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Recipe 1.12 Create a Combo Box That Allows a User to Select N/A
You'd like to be able to create a combo box that looks up items in a table and is limited to this list of items, but with the additional choice of <N/A>, which can be used to enter a null value for the field. You don't want your users to be able to enter any invalid entries, just <N/A> (or some other special code).
You can set the LimitToList property for the combo box to Yes to limit entries to those that your combo box provides and use a sorted union query to add an additional <N/A> row to the row source for the combo box. We suggest using <N/A> rather than simply N/A to force the entry to sort to the top of the combo box list. To make this work right, you'll need to make the combo box unbound and use a bit of VBA code to move values between the underlying table and the combo box.
To create a combo box with an <N/A> entry on a form of your own, follow these steps:
To see how this works using the sample database, open the frmAlbums form in the 01-12.MDB database. You can use this form to edit or add new albums to tblAlbums. Add a new album that has no single artist. For example, enter a record for Woodstock, which is a compilation of multiple artists. When you pull down the Artist combo box you will see, at the top of the list, the choice <N/A> (see Figure 1-32). Select this item from the list and a null value will be entered into the underlying ArtistID long integer field.
The key to this solution is using a union query and an unbound combo box. You use a union query—which was discussed in the Solution in Recipe 1.11—to splice together the data from two tables. This union query is different from the usual variety because it combines the values in one table with values that you are providing in the query. This is accomplished by the union query's second SELECT statement, shown here:
UNION SELECT "<N/A>","<N/A>" FROM tblArtists
Notice that this SELECT statement selects two constants from a table. These constants aren't actually stored in the tblArtists table (or anywhere else, for that matter), but you need to refer to some existing table in the SELECT statement—we used tblArtists, since that table is already referenced in the query. This part of the query creates a single row that contains <N/A> in both the bound and displayed columns and combines it with the first half of the union query. Finally, the ORDER BY clause for the query tells Access to sort the entries by ArtistName, but because < comes before any letter in the alphabet, the <N/A> entry will sort to the top. If you run this query outside of the form, it will return a datasheet with a row made up of two constants and combined with the rows from tblArtists, as shown in Figure 1-33.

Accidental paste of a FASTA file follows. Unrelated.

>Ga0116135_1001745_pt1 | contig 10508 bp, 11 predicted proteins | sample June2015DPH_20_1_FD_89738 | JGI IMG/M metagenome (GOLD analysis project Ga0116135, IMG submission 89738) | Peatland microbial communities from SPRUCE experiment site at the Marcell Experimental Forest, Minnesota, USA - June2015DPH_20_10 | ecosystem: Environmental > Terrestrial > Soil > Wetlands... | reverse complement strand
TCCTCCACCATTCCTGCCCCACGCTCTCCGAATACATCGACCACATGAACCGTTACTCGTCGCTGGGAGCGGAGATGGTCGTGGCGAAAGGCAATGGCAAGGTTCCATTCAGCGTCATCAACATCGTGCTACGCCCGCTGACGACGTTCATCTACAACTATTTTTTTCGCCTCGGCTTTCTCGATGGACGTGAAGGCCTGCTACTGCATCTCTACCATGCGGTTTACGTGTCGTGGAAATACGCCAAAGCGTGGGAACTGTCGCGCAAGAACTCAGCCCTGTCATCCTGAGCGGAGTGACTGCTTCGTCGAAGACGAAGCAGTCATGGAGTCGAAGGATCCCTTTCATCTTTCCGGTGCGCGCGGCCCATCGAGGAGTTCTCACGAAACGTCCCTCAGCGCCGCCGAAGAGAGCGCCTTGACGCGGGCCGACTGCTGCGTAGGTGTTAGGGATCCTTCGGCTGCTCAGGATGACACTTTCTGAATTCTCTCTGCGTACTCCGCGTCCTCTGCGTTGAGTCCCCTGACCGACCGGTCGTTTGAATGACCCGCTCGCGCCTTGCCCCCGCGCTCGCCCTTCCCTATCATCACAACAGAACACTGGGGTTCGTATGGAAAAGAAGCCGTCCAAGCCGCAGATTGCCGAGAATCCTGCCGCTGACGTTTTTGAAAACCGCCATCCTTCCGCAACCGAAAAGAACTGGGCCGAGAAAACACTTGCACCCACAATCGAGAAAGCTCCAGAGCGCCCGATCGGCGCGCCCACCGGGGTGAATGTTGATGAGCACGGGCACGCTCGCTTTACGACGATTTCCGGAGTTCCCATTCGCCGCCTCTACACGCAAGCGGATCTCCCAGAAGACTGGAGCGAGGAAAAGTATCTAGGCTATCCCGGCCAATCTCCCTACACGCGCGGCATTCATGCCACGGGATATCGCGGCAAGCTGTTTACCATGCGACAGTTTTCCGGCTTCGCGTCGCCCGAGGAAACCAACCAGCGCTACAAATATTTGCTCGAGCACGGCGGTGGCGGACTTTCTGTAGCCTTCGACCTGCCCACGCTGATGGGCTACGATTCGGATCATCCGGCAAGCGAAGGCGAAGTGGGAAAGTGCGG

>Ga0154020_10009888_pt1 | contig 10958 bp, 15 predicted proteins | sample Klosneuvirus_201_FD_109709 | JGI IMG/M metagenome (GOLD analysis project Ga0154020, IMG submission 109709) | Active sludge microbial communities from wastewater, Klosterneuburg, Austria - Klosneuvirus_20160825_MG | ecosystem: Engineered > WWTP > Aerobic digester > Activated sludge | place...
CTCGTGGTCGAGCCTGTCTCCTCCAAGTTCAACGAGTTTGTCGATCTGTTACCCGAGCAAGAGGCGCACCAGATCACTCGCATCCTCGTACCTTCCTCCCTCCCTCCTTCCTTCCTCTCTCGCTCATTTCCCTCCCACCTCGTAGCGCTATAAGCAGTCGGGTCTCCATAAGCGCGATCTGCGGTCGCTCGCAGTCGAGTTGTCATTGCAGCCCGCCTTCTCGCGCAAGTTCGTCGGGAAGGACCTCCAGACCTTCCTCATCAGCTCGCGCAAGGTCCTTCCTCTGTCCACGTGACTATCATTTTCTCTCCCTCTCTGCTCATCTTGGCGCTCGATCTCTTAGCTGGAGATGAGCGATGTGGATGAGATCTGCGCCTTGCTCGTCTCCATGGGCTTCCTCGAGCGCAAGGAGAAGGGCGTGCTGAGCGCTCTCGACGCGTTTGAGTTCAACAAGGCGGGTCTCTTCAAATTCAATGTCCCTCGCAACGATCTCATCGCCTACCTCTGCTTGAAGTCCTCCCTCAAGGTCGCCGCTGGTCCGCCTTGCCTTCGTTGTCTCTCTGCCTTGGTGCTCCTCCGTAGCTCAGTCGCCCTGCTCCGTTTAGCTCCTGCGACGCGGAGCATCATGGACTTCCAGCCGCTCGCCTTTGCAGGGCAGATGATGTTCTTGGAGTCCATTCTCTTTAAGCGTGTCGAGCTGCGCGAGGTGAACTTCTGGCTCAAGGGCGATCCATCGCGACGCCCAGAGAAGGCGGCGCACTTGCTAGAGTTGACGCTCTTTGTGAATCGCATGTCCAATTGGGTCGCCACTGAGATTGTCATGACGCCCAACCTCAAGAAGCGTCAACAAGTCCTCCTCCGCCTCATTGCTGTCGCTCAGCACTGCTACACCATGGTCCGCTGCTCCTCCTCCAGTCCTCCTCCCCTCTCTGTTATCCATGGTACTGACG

It is easy to see why <N/A> is entered in the displayed column (the second column)—that's the value you want the user to see. But why also place it in the first column? Actually, any value would work in the first column, as long as it doesn't match one of the actual values that might show up in that column. We used the same <N/A> value for simplicity. This first column is used by the VBA code only for setting and reading the value selected by the user. The VBA code in the Current event of the form takes care of selecting the correct row in the combo box when a record becomes current, and the code in the AfterUpdate event of the combo box enters the appropriate value into the ArtistID field when a selection is made.
You may wonder why we didn't use a combo box bound to the ArtistID field in the form. You might think that we could have used our union query to add a row with a null value in the first column and <N/A> in the displayed column. Unfortunately, this simple solution just won't work. When a combo box is set to null or even to "" it will always show a blank, even if there is a null (or "") value in a row in its bound column. The <N/A> value would not show up for records where the ArtistID was null—instead, the combo box would just be blank. To work around this column, we needed to use an unbound combo box and VBA code.
The combination of using the Current event of the form and the AfterUpdate event of a control is a common pattern when programming Access forms. Both events are needed to keep the user interface of a form in sync with data as the user edits the data and scrolls through the form. This pattern is often used with bound controls too—not just with unbound controls, as demonstrated in this example.
1.12.4 See Also
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